Sermon – August 24, 2014
The Rev. Rebecca S. Myers, CSW
St. John’s Episcopal Church, Corbin, KY
Eleventh Sunday After Pentecost (Proper 16) Track 1
He said to them, “But who do you say that I am?” Matthew 16:15
Please be seated.
The region of Caesarea Philippi where our Gospel occurs is beautiful. It’s about 30 miles north of Capernaum and the Sea of Galilee where Jesus and his disciples spent quite a bit of time according to Matthew. It is about as far north as you can get in modern day Israel.
What is special about this spot are the springs. The day I was there, the springs rushed out of the ground and were full and clear and cold. The rushing water was the dominant sound. These springs form the Jordan River, which feeds the Sea of Galilee, flowing out through the desert to the Dead Sea, which has no exit. The mighty Jordan River where John the Baptist conducted baptisms, including Jesus’ baptism. The mighty Jordan River, symbol of the crossing from life to death. It all starts at Caesarea Philippi.
The ruler Philip, son of Herod the Great, built a palace on a cliff above the site. In a secluded spot away from the rushing springs, he built a worship space to the Roman gods, especially Pan. The cliff face is full of niches where altars would have been to the various gods.
It is here, in the midst of the altars and niches to the Roman gods, that Jesus issues his altar call. “Who do you say that I am?” he asks. He’s asking who the disciples will follow. They are free to return to the gods of the area or the Roman gods. They have a choice. Will they follow the Roman gods or will they follow Jesus?
This invitation by Jesus, this altar call, is issued again and again in our scriptures. Who do you say that I am? Who will you follow?
As the Israelites are getting ready to cross this Jordan River into the land God promised them, Joshua, guided by God, issues this same choice in Joshua 24:15
‘Now if you are unwilling to serve the Lord, choose this day whom you will serve, whether the gods your ancestors served in the region beyond the River or the gods of the Amorites in whose land you are living; but as for me and my household, we will serve the Lord.’ Joshua 24:15
This is the choice we are continually asked to make. Who do you say that I am? Whom will you serve? And we sing with gusto the Asian Indian hymn,
I have decided to follow Jesus
No turning back, no turning back.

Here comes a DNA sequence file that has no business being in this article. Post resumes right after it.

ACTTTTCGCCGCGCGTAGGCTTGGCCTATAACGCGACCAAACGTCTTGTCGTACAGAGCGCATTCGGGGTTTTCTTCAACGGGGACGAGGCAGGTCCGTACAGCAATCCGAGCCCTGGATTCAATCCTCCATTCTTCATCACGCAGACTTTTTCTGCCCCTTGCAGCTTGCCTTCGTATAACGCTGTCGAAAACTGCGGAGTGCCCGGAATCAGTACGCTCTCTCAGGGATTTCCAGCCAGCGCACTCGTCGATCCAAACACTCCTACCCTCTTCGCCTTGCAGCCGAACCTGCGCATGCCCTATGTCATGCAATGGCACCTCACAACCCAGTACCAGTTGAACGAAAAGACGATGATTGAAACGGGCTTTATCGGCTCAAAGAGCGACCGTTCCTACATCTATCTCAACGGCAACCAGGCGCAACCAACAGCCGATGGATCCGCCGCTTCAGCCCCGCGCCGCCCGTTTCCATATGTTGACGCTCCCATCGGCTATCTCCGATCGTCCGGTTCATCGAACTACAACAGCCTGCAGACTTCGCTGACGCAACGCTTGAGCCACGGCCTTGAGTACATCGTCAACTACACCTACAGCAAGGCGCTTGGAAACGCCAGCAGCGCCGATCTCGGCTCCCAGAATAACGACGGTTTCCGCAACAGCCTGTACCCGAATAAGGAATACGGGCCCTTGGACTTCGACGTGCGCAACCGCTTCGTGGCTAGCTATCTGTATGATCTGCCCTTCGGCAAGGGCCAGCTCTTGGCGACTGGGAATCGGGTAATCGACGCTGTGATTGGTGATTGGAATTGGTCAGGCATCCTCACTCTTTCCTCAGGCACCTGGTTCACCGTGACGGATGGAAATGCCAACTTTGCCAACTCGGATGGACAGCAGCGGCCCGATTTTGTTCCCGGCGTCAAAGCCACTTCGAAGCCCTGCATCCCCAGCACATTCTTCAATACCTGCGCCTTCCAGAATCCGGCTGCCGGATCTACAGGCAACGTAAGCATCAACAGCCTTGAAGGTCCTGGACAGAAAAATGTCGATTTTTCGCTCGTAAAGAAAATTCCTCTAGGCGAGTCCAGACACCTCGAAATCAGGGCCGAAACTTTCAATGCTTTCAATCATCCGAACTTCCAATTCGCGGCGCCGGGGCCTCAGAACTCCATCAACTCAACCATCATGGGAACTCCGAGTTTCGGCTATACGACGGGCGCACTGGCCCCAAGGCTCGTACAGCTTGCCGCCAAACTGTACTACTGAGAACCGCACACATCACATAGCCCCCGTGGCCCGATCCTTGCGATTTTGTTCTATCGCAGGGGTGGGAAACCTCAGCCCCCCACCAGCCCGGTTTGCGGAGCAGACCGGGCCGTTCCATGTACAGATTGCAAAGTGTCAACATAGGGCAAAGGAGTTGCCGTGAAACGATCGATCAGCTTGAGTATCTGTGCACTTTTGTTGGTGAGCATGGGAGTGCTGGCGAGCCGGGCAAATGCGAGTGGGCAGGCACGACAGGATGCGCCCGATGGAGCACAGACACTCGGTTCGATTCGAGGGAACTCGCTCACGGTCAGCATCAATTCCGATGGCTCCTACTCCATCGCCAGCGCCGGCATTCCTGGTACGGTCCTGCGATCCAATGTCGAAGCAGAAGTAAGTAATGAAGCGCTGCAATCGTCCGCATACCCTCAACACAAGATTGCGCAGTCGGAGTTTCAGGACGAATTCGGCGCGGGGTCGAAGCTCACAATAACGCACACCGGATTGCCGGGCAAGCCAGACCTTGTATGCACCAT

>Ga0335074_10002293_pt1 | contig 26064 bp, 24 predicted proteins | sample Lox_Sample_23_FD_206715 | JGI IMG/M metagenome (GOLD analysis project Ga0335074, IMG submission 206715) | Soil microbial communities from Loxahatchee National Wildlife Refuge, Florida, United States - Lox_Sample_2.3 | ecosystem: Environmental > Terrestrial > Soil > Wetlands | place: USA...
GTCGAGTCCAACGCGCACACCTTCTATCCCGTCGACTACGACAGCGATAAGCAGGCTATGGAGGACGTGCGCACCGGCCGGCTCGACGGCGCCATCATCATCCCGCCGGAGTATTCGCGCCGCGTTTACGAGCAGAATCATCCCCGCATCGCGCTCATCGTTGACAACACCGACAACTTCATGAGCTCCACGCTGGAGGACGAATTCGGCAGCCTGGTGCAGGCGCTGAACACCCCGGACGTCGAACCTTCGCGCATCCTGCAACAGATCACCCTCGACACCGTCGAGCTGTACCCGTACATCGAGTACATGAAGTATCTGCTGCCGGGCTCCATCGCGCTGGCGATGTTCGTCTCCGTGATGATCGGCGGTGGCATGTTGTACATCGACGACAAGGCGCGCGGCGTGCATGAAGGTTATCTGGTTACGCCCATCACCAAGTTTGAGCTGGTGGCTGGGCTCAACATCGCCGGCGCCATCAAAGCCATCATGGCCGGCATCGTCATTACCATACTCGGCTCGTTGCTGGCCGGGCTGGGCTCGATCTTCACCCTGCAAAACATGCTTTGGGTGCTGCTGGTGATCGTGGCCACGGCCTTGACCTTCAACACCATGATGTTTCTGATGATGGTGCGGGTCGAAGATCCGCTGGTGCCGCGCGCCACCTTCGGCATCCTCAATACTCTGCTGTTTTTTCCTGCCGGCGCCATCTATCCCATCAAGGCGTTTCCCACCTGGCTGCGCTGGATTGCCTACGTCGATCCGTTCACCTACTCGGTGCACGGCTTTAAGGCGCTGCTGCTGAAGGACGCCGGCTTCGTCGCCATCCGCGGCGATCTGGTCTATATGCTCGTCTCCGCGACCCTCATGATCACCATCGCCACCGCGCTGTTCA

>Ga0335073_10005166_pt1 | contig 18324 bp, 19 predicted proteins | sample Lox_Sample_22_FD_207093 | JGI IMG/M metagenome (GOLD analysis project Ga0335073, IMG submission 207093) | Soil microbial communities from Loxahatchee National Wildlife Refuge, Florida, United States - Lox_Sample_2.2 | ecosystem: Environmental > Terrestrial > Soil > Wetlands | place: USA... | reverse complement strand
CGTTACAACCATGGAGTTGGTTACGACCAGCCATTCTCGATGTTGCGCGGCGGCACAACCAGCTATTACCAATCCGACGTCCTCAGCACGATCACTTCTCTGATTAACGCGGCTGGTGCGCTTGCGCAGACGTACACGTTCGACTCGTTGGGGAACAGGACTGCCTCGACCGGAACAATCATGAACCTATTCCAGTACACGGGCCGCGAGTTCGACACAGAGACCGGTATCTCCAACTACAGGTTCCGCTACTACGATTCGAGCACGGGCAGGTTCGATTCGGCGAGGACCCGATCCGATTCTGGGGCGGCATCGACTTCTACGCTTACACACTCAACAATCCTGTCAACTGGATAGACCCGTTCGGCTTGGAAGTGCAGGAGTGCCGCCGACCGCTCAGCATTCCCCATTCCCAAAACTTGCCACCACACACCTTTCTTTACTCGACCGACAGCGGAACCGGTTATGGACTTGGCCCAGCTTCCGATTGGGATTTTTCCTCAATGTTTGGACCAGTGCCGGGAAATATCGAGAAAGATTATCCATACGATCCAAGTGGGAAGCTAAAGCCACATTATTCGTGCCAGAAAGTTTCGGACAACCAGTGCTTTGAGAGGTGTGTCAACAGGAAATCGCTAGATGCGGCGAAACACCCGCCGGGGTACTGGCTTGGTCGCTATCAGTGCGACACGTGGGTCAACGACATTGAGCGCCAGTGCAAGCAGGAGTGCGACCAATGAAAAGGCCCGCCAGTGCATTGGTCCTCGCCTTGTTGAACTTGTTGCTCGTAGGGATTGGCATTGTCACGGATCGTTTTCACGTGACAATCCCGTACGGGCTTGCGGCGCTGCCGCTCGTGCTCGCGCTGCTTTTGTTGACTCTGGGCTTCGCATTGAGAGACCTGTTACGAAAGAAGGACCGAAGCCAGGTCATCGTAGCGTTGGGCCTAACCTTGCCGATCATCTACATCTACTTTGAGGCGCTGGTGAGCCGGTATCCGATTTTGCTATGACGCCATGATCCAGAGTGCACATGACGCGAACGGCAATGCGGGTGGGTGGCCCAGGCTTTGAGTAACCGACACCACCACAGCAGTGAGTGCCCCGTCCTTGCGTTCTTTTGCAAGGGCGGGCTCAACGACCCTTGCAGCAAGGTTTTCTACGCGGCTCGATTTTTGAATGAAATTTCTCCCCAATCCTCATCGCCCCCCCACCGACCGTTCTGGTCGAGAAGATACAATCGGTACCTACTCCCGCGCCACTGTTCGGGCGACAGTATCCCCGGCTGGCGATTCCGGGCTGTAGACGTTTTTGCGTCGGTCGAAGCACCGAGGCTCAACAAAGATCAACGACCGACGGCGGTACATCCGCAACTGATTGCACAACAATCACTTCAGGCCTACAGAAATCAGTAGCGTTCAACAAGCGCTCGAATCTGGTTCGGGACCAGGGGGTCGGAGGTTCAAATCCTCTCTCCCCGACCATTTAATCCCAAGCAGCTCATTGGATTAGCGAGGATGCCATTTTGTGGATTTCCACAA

But here’s the thing… every day and many times each day, we are asked to make the choice! Because following Jesus affects every area of our lives. How do we spend our time each day? Does it reflect our following of Jesus? How do we take care of ourselves? Does it reflect our following of Jesus? How do we relate to our neighbors? Does it reflect our following Jesus? What kind of work do we do? How do we spend our money? What do we return to God? Many times each day, the question comes….Who do you say that I am? Whom will you follow?
And what does following Jesus entail?
I remember Matthew 25:31-46. Lord, when did we see you hungry, thirsty, naked, sick or in prison? And Jesus responds that whenever you see someone in need, you have seen Christ and must respond accordingly.
I remember Jesus’ response to the Pharisees who tried to trip him up in Matthew 22:34-40,
‘Teacher, which commandment in the law is the greatest?’ He said to him, ‘ “You shall love the Lord your God with all your heart, and with all your soul, and with all your mind.” This is the greatest and first commandment. And a second is like it: “You shall love your neighbor as yourself.” On these two commandments hang all the law and the prophets.’
I remember the simple verse from Micah 6:8:
He has told you, O mortal, what is good;
and what does the Lord require of you
but to do justice, and to love kindness,
and to walk humbly with your God?
And we struggle with what it means to follow Jesus. As you know, people contact me when they are in need and I have a discretionary fund available to give people assistance. But what is the right amount? I’ve bought $15 Kroger cards and handed them out to people, but sometimes people need more.
I look at the world…at Ferguson, MO, just the latest place to confirm that racism is alive and well and destroys all of us. I remember the history of Corbin, the gathering of the African-Americans on the trains to Chicago and the burning of their homes…of the “get out of town by sundown” signs that were up until 1989, and I wonder have we repented of that? Is there more we need to do to atone for that?
I think of the upcoming pow wow and the land we stand on …land that was taken from the native peoples, who were marched to death to what is now Oklahoma on the Trail of Tears. And given that, what does following Jesus, and obeying God look like in response to that evil act?
I think of the Episcopalians who came in 1906, the railroad company families, who founded St. John’s, who most likely helped the resources of coal and lumber to be taken from the land with little regard for the people who lived on the land. I think of the resulting, pervasive and stubborn poverty, and I wonder are we doing enough to atone for our legacy?
I have decided to follow Jesus and we come to the foot of the altar. Yet, how are we doing in loving our neighbor, in responding to those in need, in doing justice, loving kindness and walking humbly with God?
We do our best…we try to do better… and we gather each week as St. John’s Corbin, as the body of Christ. We ask for God’s mercy and forgiveness. And Jesus calls us to this table and feeds us. Feeds us with bread and wine…feeds us with his presence, right here, right now, so that we like Peter can answer Jesus, “You are the Messiah, the Son of the living God.”